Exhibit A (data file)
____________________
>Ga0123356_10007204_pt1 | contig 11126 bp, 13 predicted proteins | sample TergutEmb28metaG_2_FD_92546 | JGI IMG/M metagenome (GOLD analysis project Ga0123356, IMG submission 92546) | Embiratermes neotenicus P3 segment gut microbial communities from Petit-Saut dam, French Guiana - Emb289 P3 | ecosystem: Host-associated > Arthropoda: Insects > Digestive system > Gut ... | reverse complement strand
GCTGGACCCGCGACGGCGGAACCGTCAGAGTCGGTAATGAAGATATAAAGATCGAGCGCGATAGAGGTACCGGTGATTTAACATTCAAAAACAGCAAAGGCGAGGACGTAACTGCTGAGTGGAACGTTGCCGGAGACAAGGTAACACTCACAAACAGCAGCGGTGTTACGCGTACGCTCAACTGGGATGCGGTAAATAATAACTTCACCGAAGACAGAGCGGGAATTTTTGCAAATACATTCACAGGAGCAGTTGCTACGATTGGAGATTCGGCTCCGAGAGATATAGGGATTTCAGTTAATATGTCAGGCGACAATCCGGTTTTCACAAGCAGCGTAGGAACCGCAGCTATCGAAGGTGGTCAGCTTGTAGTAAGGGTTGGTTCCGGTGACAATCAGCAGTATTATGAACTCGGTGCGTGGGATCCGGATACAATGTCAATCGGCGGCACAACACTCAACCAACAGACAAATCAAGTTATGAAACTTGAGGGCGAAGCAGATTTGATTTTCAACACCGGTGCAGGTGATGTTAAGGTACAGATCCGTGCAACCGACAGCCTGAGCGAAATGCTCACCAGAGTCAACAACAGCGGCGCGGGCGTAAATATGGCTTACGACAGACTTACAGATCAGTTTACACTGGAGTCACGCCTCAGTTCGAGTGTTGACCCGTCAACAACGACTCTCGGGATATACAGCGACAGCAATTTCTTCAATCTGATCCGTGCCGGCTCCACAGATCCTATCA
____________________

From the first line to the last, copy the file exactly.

>Ga0123356_10007204_pt1 | contig 11126 bp, 13 predicted proteins | sample TergutEmb28metaG_2_FD_92546 | JGI IMG/M metagenome (GOLD analysis project Ga0123356, IMG submission 92546) | Embiratermes neotenicus P3 segment gut microbial communities from Petit-Saut dam, French Guiana - Emb289 P3 | ecosystem: Host-associated > Arthropoda: Insects > Digestive system > Gut ... | reverse complement strand
GCTGGACCCGCGACGGCGGAACCGTCAGAGTCGGTAATGAAGATATAAAGATCGAGCGCGATAGAGGTACCGGTGATTTAACATTCAAAAACAGCAAAGGCGAGGACGTAACTGCTGAGTGGAACGTTGCCGGAGACAAGGTAACACTCACAAACAGCAGCGGTGTTACGCGTACGCTCAACTGGGATGCGGTAAATAATAACTTCACCGAAGACAGAGCGGGAATTTTTGCAAATACATTCACAGGAGCAGTTGCTACGATTGGAGATTCGGCTCCGAGAGATATAGGGATTTCAGTTAATATGTCAGGCGACAATCCGGTTTTCACAAGCAGCGTAGGAACCGCAGCTATCGAAGGTGGTCAGCTTGTAGTAAGGGTTGGTTCCGGTGACAATCAGCAGTATTATGAACTCGGTGCGTGGGATCCGGATACAATGTCAATCGGCGGCACAACACTCAACCAACAGACAAATCAAGTTATGAAACTTGAGGGCGAAGCAGATTTGATTTTCAACACCGGTGCAGGTGATGTTAAGGTACAGATCCGTGCAACCGACAGCCTGAGCGAAATGCTCACCAGAGTCAACAACAGCGGCGCGGGCGTAAATATGGCTTACGACAGACTTACAGATCAGTTTACACTGGAGTCACGCCTCAGTTCGAGTGTTGACCCGTCAACAACGACTCTCGGGATATACAGCGACAGCAATTTCTTCAATCTGATCCGTGCCGGCTCCACAGATCCTATCA